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Army clamps down on soldiers’ blogs

May 14, 2007

Today I at lunch I scrolled through my blog list and tried to read Seargent Ed Rollin’s blog, “A day in life of the People’s Republic of Haliburton,” and it was gone. Worried, I found one of his comments on one of my previous entries and sent him an email to ask if he was ok.

Ed is stationed for active duty in Iraq, and has been there for quite a while. His blog has been a very interesting window into the American soldier’s Iraq experience. He directed lengthy criticism to both the government and the military operation in Iraq as well as toward liberal people like me who supposedly don’t “support the troops.” He would also write entries with useful information for other soldiers trying to navigate, for example, the beaurocratic loops within military career advancement.

I was feeling worried enough to check for his name on the Iraq Casualties site – not there. I googled his name and his blog’s name to no avail. This was due in part because there is another Ed Rollins, who was Ronald Reagan’s former campaign director, and all the pages related to Iraq were linked to this man.  I found this ironic but not comforting.

Scrolling through Born at the Crest of the Empire, I discovered that indeed the U.S. Army has begun to crack down on soldier bloggers. I’m sure Ed’s incendiary blog was among the casualties.  The new policies are based on safety measures, naturally.  Here are the basics of the new regulations:

Soldiers may have a blog without needing to consult with their immediate supervisor and OPSEC officer if the following conditions are met:
1.    The blog’s topic is not military-related (i.e., Sgt. Doe publishes a blog about his favorite basketball team).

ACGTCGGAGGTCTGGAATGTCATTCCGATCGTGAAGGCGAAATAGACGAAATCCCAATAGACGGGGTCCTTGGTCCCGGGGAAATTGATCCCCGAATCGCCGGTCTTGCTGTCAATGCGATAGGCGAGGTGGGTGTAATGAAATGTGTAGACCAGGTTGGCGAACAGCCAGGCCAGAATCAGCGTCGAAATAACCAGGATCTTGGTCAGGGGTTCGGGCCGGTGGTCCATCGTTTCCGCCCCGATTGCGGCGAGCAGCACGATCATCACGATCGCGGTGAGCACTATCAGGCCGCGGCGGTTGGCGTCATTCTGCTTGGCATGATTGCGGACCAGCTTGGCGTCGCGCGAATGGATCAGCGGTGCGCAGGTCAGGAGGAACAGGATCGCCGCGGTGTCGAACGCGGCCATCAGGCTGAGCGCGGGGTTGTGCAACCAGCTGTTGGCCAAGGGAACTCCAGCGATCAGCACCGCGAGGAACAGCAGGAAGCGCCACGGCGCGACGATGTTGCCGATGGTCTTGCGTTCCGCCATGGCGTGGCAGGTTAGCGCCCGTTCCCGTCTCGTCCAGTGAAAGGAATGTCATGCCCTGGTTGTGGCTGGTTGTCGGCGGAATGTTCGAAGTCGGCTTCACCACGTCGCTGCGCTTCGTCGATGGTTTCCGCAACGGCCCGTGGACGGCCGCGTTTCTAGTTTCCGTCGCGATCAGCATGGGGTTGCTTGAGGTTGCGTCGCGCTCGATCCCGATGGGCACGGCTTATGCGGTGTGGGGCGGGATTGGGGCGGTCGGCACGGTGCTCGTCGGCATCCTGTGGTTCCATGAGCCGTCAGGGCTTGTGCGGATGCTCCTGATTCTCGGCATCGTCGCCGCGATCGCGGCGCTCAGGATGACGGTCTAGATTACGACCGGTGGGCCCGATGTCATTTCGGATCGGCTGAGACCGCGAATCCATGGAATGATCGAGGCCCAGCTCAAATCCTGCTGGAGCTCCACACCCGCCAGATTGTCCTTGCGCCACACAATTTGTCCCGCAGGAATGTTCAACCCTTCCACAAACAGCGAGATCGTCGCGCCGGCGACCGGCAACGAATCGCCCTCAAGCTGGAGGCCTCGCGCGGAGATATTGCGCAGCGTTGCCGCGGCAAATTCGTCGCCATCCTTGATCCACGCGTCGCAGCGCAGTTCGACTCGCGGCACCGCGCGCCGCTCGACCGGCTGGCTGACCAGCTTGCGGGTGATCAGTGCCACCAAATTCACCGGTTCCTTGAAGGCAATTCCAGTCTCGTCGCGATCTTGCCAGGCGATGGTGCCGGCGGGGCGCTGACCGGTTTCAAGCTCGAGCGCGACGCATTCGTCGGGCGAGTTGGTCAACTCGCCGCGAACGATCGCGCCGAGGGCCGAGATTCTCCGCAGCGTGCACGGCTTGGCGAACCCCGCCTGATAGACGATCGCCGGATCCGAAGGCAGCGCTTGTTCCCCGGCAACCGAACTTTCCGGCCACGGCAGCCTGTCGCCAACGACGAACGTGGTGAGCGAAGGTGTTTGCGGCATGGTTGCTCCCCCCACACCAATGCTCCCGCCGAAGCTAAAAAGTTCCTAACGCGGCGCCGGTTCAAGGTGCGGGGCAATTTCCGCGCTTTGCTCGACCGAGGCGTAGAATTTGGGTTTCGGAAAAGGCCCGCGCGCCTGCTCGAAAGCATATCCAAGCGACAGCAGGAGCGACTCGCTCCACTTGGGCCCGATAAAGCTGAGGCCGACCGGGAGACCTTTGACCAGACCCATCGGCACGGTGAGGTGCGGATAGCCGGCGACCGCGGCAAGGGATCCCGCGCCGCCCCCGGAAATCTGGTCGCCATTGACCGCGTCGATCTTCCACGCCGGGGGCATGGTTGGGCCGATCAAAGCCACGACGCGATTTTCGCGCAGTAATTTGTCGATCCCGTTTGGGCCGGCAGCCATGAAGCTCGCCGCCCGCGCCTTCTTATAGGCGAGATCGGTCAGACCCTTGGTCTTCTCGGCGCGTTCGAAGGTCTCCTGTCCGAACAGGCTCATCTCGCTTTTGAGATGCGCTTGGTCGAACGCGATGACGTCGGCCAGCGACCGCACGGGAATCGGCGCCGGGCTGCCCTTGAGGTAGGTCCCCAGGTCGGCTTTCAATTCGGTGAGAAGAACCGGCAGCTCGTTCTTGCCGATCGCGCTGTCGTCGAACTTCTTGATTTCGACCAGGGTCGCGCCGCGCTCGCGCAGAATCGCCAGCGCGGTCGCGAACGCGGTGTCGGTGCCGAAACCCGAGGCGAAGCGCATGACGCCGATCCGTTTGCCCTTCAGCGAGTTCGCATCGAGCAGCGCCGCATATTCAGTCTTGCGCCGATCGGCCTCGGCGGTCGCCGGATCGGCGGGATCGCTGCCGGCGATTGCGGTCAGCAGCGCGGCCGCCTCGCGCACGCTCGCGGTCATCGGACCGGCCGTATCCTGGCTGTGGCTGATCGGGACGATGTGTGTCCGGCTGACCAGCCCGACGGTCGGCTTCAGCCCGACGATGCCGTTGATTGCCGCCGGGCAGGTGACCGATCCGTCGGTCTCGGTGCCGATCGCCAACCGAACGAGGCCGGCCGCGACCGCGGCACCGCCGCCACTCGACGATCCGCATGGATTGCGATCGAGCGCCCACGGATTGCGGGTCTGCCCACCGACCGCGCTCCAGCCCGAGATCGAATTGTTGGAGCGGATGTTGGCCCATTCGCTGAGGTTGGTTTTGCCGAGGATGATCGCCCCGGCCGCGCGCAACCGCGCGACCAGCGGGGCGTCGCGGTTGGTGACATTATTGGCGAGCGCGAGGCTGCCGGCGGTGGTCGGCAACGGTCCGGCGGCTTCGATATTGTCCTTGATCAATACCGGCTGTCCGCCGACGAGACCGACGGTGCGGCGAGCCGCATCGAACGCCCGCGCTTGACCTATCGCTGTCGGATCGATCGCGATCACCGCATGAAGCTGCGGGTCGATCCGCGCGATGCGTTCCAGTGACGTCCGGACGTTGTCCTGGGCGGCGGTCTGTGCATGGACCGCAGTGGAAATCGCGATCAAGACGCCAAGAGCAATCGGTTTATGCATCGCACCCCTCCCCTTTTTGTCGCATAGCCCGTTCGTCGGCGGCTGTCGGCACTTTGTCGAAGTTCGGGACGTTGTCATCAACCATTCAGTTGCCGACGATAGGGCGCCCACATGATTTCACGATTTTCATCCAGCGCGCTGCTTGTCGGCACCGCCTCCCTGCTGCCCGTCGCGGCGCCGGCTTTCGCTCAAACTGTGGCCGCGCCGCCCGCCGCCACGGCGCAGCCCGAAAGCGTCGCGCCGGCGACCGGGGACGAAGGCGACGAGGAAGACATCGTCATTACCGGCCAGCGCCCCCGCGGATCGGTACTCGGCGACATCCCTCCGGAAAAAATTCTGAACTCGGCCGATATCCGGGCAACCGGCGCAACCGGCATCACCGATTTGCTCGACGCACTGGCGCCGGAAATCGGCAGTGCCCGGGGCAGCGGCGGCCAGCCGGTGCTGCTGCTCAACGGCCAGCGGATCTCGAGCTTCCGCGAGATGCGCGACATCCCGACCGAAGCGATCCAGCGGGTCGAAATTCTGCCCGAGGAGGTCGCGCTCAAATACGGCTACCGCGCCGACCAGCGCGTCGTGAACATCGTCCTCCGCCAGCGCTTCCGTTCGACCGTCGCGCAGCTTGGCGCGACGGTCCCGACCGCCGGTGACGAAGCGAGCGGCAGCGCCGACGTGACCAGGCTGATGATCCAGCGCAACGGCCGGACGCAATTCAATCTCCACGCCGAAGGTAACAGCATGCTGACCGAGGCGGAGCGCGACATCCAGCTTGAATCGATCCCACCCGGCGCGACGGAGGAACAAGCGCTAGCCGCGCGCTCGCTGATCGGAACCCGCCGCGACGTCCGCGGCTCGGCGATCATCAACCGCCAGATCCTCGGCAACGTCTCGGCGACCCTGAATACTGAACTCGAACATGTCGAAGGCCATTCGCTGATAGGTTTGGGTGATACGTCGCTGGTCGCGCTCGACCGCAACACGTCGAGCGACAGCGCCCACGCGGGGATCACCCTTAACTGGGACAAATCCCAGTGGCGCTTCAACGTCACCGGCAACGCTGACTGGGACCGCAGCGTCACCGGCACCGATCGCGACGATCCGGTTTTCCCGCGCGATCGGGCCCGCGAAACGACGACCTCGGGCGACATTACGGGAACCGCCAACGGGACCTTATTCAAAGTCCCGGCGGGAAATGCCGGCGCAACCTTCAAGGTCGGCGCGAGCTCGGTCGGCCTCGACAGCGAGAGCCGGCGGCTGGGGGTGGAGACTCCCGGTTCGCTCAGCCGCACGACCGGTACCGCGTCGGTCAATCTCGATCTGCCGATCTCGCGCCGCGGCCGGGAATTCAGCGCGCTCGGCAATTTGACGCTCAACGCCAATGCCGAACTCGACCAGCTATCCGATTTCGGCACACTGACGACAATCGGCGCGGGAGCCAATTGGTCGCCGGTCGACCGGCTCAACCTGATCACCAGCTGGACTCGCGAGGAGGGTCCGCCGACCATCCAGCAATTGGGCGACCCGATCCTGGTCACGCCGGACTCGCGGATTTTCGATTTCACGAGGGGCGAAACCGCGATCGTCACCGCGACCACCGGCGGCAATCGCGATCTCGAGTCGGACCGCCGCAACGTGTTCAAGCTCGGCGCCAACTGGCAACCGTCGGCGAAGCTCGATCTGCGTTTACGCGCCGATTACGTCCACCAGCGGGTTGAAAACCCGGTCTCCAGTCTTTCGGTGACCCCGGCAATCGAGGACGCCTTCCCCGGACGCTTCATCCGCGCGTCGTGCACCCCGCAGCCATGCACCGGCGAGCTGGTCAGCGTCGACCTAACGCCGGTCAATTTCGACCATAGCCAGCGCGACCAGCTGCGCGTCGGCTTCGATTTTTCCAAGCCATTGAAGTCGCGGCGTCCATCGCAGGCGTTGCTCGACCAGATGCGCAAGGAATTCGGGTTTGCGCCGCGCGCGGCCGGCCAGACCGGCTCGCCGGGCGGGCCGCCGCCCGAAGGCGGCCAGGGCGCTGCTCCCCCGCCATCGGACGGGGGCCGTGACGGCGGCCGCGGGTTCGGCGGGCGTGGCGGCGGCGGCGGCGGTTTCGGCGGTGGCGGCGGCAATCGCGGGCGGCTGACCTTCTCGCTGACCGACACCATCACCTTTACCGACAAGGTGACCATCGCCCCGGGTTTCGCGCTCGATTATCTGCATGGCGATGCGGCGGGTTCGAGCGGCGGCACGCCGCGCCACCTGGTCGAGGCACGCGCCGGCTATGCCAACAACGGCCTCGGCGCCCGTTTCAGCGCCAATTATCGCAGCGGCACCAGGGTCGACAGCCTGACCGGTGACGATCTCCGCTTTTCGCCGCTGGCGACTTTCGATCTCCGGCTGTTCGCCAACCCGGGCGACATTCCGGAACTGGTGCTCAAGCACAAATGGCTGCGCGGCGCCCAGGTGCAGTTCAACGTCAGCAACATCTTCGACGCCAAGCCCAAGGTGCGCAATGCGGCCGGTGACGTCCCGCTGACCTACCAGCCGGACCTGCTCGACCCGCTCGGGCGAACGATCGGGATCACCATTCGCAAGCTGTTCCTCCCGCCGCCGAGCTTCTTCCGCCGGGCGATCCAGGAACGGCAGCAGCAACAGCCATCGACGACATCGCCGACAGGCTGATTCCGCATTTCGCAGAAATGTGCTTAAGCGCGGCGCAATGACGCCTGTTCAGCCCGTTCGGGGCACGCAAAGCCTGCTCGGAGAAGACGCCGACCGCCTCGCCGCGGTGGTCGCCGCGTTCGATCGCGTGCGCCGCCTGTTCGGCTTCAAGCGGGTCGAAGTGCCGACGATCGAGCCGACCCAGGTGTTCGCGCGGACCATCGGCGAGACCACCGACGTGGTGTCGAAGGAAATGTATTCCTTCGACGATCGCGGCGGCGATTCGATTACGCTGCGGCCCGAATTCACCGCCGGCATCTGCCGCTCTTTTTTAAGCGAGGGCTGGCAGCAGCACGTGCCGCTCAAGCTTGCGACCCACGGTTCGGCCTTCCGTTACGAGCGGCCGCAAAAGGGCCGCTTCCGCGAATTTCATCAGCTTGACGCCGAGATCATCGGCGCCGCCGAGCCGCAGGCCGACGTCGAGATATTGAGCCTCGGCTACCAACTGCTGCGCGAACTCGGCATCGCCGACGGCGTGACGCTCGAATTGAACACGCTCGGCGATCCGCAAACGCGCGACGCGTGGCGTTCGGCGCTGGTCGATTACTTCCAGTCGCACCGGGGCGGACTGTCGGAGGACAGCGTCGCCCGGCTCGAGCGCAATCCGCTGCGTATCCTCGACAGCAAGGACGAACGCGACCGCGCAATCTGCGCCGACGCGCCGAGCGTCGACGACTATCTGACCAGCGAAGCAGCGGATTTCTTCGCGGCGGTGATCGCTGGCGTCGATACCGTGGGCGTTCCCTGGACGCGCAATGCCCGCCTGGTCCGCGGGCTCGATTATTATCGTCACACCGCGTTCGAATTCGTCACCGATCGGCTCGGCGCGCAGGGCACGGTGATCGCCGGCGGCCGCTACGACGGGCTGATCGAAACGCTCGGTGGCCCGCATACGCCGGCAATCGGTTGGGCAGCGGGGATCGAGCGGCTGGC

2.    The Soldier doesn’t represent or act on behalf of the Army in any way.
3.    The Soldier doesn’t use government equipment when on his or her personal blog. 

army bloggersThat basically ensures that no soldier in Iraq or anywhere else can blog.  What will they have to say?

Now the U.S. Military is using MySpace and YouTube both to recruit and to make sure the correct viewpoint is out there for everyone to see.  I’m not surprised.

I’ll miss your misspelled ranting honesty about the hellishness of Iraq, Ed.  Hope to see you back on the web soon.

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2 Comments leave one →
  1. May 14, 2007 4:31 pm

    Next thing you know, they won’t be allowed to send letters that mention the military either. What a crock.

  2. September 28, 2007 7:35 am

    Well I have finished this tour in Iraq and have been released back to civilian life again. So the new rules no longer apply to me. Therefore I have reactivated my blog and left all my original posts intact.

    I will also be adding new posts with my thoughts that I had and wasnt allowed to post at the time. Along with the entire demobilization process as well. They might start out a little slow in comming at first, but I will do my best, (VA medical appointments, ect, ect, will slow them down a bit)

    And I guess that now that I am back in the states I will have to start using spell check wont I?

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